Marc Grossman at Sanders Phillips Grossman asserts a company’s 510(k) submission is evidence of negligence per se because juries can infer a PMA omission “speaks for itself.”

How Products Liability Applies to Defective Medical Devices

Dangerous or defective medical devices give rise to causes of action in products liability when poorly designed or manufactured instruments break down or when the devices harm individuals during or after surgery or hospital visits.

Modernly, products liability lawsuits require plaintiffs to prove their medical device was defective or inherently dangerous and caused damages.

Problematic products injure thousands of patients each year though most victims discover their harm only years after leaving their doctor’s care.

Procuring Defects

Marc Grossman at Sanders Phillips Grossman is an authority in identifying the nature and origin of defects or failures in three product domains:

  • Design Defects—properly manufactured medical devices that possess unreasonably dangerous designs that produce serious injuries. These instruments typically fail after years of use.
  • Manufacturing Defects—devices that manufacture design correctly but build incorrectly or let become damaged before use. The fault may exist at any stage in the foreseeable causation link between factory fabrication, distribution and healthcare facility application.
  • Marketing Defects—failure to give direction to a medical device’s safe and proper use or failure to offer accurate and adequate warnings about the product’s known risks. Manufacturers, physicians, healthcare providers, device distributors and salespeople are common defendants named in these products liability lawsuits.

Typical Products Liability Defendants

Plaintiffs can hold accountable any individual found in the chain of foreseeable causation for contributing to medical device harm (from manufacturers to consumers):

  • Manufacturers: Corporations make tremendous profits from designing, fabricating and marketing medical devices. Victims should look at these large companies first when searching for defendants responsible for their injuries.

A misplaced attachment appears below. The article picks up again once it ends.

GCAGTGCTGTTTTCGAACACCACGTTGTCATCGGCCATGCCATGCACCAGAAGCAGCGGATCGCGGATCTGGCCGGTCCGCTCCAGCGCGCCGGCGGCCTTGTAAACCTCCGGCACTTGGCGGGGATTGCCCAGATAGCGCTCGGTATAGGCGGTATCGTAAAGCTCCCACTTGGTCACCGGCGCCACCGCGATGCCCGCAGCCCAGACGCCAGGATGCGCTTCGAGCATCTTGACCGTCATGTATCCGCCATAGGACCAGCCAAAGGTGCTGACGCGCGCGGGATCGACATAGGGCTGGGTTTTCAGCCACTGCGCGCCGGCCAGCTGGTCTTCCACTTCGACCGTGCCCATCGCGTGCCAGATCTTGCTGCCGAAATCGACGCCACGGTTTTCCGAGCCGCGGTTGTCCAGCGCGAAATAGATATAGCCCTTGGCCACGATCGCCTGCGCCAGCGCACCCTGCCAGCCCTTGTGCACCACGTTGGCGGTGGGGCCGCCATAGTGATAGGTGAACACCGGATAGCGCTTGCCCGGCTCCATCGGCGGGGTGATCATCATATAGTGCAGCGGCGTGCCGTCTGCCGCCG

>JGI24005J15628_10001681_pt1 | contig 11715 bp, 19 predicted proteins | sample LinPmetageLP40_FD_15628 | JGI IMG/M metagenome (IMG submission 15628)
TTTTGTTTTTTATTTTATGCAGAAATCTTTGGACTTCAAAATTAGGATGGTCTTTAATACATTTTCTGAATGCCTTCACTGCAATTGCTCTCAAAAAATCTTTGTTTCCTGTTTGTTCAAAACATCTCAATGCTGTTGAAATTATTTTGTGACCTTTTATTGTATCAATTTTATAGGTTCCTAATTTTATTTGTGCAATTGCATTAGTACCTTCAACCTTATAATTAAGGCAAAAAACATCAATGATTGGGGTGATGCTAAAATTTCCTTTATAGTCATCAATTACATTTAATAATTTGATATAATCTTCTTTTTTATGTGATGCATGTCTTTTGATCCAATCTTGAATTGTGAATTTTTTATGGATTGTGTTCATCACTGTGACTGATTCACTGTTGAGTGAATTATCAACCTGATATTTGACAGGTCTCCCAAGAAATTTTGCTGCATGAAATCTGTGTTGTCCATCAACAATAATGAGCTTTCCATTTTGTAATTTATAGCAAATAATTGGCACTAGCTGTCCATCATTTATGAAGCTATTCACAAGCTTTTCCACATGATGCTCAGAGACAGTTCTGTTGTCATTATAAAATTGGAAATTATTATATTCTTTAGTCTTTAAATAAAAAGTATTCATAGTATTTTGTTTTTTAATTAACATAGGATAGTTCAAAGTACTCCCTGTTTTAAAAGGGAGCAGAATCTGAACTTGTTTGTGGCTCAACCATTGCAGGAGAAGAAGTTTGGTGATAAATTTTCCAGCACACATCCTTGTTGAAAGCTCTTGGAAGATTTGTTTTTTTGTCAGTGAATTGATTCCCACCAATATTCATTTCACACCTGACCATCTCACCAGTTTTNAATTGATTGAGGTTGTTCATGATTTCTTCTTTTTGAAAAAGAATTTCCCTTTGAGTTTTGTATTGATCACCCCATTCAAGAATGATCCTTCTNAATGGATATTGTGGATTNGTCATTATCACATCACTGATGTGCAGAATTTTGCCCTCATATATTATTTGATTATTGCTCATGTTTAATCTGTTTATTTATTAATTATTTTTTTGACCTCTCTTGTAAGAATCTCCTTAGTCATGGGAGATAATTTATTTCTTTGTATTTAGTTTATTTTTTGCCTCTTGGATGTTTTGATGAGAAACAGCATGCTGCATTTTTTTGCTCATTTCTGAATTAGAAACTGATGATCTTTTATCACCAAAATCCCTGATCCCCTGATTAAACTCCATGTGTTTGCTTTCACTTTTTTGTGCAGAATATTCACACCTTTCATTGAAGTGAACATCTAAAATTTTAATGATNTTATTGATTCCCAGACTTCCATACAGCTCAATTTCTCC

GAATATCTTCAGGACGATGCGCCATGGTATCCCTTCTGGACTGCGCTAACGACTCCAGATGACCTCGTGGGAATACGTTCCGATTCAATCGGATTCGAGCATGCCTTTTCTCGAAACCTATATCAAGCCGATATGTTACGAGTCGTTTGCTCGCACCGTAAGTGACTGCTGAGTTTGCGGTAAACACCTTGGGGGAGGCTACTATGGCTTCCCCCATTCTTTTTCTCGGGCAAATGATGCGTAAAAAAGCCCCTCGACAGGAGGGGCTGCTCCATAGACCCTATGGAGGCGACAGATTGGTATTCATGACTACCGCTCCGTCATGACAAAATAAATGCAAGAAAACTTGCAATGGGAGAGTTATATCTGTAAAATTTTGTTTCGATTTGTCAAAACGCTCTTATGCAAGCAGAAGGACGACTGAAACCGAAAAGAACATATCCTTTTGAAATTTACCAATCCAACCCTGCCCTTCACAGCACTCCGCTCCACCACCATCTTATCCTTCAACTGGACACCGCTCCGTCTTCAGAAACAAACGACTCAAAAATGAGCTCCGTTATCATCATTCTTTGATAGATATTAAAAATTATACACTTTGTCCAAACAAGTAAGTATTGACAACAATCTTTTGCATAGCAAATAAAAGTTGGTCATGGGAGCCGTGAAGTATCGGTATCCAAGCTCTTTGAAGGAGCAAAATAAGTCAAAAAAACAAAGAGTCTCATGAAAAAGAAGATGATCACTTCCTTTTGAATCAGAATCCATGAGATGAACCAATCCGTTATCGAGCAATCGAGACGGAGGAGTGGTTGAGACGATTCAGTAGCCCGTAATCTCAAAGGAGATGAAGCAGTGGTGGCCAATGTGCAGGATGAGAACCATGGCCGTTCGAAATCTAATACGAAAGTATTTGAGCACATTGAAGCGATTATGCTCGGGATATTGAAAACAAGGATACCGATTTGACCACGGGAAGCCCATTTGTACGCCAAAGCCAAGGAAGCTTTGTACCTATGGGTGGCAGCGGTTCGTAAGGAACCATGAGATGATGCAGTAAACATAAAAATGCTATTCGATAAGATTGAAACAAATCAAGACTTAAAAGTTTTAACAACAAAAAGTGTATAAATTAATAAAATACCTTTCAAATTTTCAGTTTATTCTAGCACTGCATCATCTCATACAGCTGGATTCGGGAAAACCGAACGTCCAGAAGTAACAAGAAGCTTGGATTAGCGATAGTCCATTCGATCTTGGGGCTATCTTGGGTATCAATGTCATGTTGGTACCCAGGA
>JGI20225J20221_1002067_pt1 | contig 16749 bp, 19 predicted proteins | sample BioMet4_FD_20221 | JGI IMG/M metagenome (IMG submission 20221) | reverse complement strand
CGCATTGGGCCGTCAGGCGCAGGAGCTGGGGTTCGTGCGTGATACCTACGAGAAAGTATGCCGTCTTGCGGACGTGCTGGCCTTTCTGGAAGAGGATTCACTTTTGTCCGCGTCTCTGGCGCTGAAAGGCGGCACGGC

• Physicians: Doctors may fail to warn patients about a device’s potential danger or omit to give adequate instructions on how to use medical devices properly.
  • Healthcare Providers: Hospitals, clinics or any medical facility or business that joined in the chain of distribution in medical device delivery to consumers may be liable for injuries.
  • Salespeople: Vendors are agents of medical device manufacturers who meet with healthcare providers to promote product use. The law may hold salespeople liable for selling harmful devices if they provoke sales by making false or negligent misrepresentations about the medical instrument’s dangers.
  • Third-Party Testing: Some companies contract independent research labs to assess their medical devices. These laboratories are liable to consumers if their data negligently proves a medical device is harmless.

Product Liability Damages

The second element of products liability claims requires plaintiffs to show damages needing compensation to make victims whole again.

  • General Damages: Pain and suffering or physical or emotional harm stemming naturally from injuries.
  • Special Damages: Indemnification for out-of-pocket expenses, including restitution for medical expenses, lost wages, recovery treatments and rehabilitation.
  • Punitive Damages: The courts may award punitive damages if plaintiffs prove other parties learned of medical device dangers but deliberately concealed them or show defendants recklessly delayed in recalling their flawed devices.

Medical Device Recalls

Medical device suppliers frequently issue product recalls after FDA approval.

The federal Agency maintains a website that discloses information about medical device recalls when evidence shows certain products may provoke serious public health complications or patient death.

Plaintiffs can nonetheless file product liability lawsuits after sustaining injury regardless of whether a recall exists.

Marc Grossman at Sanders Phillips Grossman keeps current on FDA medical device safety publications and manages its own products liability database on defective medical device legal proceedings, which you can browse through by clicking HERE.